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With Viktor Orban in China pushing cease-fire, Russian missiles slam Ukraine

Hungarian Prime Minister Viktor Orban made a surprise visit Monday to Beijing, where Chinese leader Xi Jinping called for a global effort to push Russia and Ukraine toward a “cease-fire” and praised Orban’s diplomatic initiatives — a powerful demonstration of how Xi and Russian President Vladimir Putin are seeking to create a multipolar world order not dominated by the United States.

As Xi Jinping welcomed Orban to the Chinese capital, Russian missiles crashed into kyiv, Dnipro and other Ukrainian cities on Monday, killing at least 31 people, including two at a Kiev children’s hospital, and underscoring the vicious brutality of Putin’s war.

In response to the missile attack, but also apparently to the new diplomatic maneuvers, Ukrainian President Volodymyr Zelensky called for international pressure to stop Russian aggression. “The whole world must show all its determination to finally put an end to Russian strikes,” Zelensky wrote on Telegram. “Murders are what Putin brings. Only together can we bring real peace and security.”

The Russian Defense Ministry confirmed on Telegram that it carried out a major missile attack on Ukraine on Monday, but insisted that the targets were “Ukrainian military industry facilities” and “air bases.”

Orban’s visit to China follows trips to kyiv and Moscow last week, just days after Hungary took over the rotating presidency of the Council of the European Union. His foray into the peace process has drawn criticism in the West, where he is trying to pressure kyiv to cede territory that Moscow seized by force.

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In Brussels, officials have dismissed Orban’s efforts, saying he is not authorized to conduct diplomatic activities for the EU. “It must be clear that he only represents his own country,” said one EU diplomat, speaking on condition of anonymity because he was not authorized to speak to the press.

European Commission spokesman Eric Mamer stressed that Viktor Orban was acting alone. “He has no mandate to represent the EU during these visits,” he said.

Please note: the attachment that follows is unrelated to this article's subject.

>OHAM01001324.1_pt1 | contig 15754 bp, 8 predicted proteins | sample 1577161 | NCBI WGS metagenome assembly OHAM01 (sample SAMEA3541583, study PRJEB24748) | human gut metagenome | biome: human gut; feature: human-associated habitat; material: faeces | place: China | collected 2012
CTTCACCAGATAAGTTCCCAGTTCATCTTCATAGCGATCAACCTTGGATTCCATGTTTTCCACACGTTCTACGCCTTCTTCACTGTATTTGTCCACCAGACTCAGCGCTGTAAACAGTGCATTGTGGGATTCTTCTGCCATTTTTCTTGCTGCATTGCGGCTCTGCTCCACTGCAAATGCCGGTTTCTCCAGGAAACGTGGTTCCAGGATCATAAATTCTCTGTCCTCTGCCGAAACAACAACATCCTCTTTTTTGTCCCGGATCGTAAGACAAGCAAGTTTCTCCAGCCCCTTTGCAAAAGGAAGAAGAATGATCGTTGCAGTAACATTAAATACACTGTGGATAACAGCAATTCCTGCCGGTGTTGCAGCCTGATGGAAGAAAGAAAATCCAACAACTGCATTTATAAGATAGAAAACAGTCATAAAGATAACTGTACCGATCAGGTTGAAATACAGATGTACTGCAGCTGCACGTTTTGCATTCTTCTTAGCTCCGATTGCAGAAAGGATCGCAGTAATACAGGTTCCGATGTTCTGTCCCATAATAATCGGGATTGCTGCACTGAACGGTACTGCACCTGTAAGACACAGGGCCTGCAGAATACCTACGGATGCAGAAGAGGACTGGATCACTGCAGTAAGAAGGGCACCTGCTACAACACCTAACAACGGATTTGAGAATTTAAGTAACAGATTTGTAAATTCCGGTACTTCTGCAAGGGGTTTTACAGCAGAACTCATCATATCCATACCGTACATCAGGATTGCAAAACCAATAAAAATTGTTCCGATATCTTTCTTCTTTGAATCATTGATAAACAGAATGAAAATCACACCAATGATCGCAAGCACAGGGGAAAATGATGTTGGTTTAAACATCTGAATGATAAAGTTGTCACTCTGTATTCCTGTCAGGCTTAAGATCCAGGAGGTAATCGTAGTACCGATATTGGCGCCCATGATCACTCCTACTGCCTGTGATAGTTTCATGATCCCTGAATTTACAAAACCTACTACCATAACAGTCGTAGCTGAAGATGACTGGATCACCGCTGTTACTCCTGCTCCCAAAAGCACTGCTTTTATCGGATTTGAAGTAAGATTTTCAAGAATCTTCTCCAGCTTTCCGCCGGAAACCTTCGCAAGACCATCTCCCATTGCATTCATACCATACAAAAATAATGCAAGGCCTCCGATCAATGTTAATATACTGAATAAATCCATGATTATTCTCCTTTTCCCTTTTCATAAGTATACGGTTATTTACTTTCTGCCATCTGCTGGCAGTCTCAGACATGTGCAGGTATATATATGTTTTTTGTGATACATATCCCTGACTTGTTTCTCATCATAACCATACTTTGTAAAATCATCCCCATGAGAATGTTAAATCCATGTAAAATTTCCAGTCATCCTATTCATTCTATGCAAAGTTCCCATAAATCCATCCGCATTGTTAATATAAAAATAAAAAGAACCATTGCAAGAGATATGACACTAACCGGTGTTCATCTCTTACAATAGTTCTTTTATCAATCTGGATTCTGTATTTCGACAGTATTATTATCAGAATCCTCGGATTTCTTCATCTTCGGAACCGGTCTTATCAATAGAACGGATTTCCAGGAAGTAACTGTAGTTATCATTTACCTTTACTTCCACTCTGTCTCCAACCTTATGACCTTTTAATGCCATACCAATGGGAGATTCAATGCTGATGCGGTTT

But Putin, welcoming Orban to Moscow last week, pointedly discussed Hungary’s EU presidency, and in a sign of the new multipolar dimension of geopolitics, the Hungarian prime minister’s visit to Beijing came just hours before Indian Prime Minister Narendra Modi arrives in Moscow for a state visit, his first since Putin ordered the invasion of Ukraine in February 2022.

In a statement before leaving New Delhi on Monday, Modi hailed “his friend Vladimir Putin” and “the special and privileged strategic partnership between India and Russia.” After landing, Russian and Indian media showed Modi, wearing a bright turquoise vest, arriving at his Moscow hotel and greeted by Indian dancers and supporters waving Indian flags.

India’s purchases of Russian oil, which have increased 20-fold since 2021, have helped Moscow withstand tough Western economic sanctions imposed in response to the invasion of Ukraine.

With his visit to Moscow, Modi, re-elected last month, sought to signal his autonomy even as the Biden administration has sought to court the Indian leader.

“Mr. Putin would like to make it clear to the public that India is a friend, that all this talk about isolating Russia is empty talk, that not everyone is under the thumb of the US-led West, and that the asymmetric but multipolar world has arrived,” said Nandan Unnikrishnan, director of the Eurasian program at the Observer Research Foundation, a New Delhi think tank. “India would recognize that this is a multipolar world, even if it is slightly tilted toward the West.”

The presence of Viktor Orban and Xi Jinping represented a diplomatic triumph for Putin, who has long called for such a multipolar, non-Western world order. Putin insisted that the West, particularly the United States and Britain, was responsible for prolonging his war in Ukraine by failing to pressure kyiv to give in to its territorial demands.